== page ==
for the 4×4 diehards, was the ditching of the time-honoured beam axle for an
independent front suspension. And then there was the matter of the new diesel
Available in normally aspirated or turbocharged forms, the 2 986 cm3 5L power-unit
won few fans when in turbo guise. It was noisy, and – at least partly thanks
to unfavourable gearing lifted straight from the unblown unit – thirsty.
Admittedly, when the turbo version (a locally developed but factory fitted unit)
underwent our test routine in May 1999, it exhibited plenty of grunt. Clearly,
though, it needed taller gearing to provide the dual benefit of lower noise
and improved economy.
As a workhorse the powertrain had some justification. But it simply didn’t
cut the mustard in full-spec Raider guise at the top of the diesel range, where
the focus is definitely on the Sport part of the sport-utility equation. Instead
of tinkering with the gearing, Toyota decided to start from scratch instead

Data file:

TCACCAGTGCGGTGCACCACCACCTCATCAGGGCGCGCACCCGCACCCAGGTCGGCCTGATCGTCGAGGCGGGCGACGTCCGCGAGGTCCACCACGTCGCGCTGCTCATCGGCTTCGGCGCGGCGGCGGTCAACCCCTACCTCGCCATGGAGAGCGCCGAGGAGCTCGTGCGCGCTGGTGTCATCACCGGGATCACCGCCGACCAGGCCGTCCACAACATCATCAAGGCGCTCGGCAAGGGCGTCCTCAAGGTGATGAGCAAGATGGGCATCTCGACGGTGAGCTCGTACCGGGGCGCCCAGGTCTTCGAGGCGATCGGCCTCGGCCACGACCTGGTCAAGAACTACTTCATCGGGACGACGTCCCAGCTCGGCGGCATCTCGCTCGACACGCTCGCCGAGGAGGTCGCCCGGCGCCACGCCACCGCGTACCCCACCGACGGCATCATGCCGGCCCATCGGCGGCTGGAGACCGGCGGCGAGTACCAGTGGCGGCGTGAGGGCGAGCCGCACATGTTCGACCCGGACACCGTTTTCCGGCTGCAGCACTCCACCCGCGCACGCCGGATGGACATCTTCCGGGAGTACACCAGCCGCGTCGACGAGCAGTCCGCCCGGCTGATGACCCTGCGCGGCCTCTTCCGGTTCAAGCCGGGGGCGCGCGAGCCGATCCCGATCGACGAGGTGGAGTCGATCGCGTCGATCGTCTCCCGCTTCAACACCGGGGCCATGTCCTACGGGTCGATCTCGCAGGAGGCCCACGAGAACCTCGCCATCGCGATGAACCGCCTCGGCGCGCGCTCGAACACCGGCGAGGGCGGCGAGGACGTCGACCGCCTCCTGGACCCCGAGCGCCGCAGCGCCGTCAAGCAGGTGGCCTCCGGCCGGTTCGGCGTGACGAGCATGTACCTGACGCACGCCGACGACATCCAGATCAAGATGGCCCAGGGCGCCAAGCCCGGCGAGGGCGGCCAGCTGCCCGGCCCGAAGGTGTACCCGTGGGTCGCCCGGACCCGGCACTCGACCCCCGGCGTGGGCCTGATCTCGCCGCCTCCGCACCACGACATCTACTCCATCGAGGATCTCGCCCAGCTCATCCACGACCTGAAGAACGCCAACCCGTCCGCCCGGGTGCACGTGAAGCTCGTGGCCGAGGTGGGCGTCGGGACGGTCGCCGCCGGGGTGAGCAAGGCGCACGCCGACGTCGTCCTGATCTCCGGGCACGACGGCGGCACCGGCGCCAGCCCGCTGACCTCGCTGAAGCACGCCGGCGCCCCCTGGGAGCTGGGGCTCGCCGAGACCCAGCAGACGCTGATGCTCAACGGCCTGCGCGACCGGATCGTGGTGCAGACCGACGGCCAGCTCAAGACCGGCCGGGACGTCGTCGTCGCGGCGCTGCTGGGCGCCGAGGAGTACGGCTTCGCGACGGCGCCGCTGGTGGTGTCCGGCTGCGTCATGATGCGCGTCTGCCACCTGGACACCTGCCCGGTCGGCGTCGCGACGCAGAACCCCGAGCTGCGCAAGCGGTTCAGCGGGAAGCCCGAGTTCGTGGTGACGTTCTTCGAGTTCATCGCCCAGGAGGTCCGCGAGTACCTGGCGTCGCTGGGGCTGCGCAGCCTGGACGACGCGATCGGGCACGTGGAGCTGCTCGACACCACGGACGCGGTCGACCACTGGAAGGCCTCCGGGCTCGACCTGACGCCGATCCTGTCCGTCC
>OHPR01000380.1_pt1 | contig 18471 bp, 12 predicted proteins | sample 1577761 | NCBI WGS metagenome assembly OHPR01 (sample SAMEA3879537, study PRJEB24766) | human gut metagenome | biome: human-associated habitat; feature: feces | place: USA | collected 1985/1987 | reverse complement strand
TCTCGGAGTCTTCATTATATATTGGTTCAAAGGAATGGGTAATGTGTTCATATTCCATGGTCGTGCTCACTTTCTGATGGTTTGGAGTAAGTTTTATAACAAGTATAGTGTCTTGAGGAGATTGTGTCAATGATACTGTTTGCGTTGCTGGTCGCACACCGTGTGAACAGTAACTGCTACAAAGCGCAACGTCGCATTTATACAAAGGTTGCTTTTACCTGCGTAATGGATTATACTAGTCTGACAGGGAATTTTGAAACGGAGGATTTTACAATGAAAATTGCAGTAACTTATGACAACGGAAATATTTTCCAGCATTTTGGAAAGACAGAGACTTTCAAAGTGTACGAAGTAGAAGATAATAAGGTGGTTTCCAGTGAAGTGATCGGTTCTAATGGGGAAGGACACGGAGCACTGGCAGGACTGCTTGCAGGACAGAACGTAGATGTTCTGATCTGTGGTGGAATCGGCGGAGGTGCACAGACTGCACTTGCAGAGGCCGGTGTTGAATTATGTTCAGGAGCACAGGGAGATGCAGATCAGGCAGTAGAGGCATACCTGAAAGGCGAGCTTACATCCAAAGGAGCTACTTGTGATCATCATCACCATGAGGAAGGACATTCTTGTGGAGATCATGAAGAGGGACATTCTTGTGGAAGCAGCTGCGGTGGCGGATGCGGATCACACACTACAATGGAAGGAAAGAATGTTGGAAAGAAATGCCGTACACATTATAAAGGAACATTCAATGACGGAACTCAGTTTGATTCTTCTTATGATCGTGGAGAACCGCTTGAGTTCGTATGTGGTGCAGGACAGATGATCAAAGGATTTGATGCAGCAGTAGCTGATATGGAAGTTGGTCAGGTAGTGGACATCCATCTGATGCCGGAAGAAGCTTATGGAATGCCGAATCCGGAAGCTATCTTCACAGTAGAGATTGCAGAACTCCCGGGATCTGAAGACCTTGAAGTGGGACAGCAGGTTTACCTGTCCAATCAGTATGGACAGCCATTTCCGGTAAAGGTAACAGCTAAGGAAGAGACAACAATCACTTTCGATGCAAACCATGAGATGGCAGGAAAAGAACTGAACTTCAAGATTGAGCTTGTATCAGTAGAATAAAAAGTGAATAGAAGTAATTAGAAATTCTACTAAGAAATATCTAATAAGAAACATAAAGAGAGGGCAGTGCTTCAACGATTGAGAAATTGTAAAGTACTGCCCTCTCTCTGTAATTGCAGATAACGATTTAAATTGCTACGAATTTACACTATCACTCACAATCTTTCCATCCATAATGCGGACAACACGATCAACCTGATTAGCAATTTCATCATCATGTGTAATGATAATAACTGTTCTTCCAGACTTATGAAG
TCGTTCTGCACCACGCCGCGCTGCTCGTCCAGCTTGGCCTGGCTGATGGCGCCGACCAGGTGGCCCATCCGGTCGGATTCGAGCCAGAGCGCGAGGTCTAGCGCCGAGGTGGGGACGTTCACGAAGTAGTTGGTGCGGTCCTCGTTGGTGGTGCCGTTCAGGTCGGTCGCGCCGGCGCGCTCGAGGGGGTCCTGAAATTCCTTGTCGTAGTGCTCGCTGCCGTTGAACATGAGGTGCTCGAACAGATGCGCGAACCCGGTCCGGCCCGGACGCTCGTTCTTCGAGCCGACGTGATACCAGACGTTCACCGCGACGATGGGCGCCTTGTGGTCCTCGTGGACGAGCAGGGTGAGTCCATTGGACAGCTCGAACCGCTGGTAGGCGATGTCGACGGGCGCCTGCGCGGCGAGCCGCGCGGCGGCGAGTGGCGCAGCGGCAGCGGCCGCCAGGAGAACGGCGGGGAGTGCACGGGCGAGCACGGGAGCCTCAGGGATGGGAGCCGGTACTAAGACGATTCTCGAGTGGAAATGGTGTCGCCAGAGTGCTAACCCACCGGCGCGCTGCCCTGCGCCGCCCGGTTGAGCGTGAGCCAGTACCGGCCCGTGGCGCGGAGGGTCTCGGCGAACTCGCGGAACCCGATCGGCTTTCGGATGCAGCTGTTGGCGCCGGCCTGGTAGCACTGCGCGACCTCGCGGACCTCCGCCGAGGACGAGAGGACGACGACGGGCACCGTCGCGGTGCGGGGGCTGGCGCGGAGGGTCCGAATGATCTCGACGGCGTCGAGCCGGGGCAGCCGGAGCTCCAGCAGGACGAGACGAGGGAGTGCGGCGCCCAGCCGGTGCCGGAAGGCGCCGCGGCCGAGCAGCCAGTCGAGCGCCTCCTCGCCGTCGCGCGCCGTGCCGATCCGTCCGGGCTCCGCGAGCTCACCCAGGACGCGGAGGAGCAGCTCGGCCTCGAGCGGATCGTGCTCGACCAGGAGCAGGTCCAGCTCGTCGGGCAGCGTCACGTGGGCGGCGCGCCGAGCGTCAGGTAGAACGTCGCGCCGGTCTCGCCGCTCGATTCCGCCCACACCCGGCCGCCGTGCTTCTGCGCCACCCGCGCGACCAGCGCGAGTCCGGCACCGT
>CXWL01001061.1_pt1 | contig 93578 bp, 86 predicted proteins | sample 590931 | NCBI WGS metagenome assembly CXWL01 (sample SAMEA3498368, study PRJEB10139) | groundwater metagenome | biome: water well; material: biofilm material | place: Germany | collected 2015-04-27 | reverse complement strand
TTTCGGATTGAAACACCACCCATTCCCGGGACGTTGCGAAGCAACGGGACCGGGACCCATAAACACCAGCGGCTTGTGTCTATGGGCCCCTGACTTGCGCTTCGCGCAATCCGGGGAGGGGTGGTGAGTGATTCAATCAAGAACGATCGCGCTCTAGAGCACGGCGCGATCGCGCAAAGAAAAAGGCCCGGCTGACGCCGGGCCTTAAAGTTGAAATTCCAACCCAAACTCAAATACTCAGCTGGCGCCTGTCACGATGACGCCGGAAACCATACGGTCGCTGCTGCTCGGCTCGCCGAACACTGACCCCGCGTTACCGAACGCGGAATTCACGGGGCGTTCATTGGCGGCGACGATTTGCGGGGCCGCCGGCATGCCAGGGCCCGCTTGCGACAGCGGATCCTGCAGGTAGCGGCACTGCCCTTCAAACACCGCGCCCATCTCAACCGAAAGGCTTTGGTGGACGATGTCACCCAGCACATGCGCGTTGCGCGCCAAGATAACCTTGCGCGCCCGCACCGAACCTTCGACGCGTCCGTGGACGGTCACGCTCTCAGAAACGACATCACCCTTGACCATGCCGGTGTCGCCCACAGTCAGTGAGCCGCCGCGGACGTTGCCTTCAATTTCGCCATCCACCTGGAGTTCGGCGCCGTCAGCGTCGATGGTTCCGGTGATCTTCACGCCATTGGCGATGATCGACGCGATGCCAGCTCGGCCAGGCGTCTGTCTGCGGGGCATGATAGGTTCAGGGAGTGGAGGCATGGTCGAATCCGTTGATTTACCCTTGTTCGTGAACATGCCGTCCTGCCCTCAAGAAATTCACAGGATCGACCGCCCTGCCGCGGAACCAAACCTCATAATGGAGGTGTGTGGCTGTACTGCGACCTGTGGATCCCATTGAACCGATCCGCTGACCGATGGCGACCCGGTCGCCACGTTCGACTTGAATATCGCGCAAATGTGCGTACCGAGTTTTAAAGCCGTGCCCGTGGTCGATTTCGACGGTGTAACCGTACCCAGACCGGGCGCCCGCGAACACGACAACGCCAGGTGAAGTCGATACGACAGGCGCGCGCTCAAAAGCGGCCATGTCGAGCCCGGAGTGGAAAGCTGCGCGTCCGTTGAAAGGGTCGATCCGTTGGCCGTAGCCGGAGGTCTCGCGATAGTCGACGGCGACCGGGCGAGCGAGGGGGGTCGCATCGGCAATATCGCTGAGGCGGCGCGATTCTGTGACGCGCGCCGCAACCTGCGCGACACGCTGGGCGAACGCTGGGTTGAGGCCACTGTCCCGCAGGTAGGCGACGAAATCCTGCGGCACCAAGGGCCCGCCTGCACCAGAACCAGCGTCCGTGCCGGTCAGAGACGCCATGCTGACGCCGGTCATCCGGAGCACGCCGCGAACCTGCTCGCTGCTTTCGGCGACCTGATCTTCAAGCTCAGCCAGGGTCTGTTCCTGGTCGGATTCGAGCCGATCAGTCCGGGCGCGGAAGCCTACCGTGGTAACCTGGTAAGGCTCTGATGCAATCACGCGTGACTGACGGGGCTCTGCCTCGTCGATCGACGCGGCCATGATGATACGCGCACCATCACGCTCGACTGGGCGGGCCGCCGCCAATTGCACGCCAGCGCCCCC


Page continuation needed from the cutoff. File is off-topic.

and slot in an entirely different engine (its new-generation 1KZ-TE) into the
Hilux as a replacement for the 5L. Diesel fans didn’t know whether to
hold their breath or let it out in a sigh of relief.
On paper, at any rate, it looked good. For one thing, the new 2 982 cm3 engine
has little in common with its predecessor. And for another, it was designed
from the outset for turbocharging. Moreover, redressing the balance that had
swung rather too far towards the workhorse aspect, it has been proven in a sport-utility
role, powering Toyota’s Prado.
Retuned to characteristics in keeping with the Hilux’s more utilitarian
status, the 1KZ-TE develops particularly healthy urge in the low and middle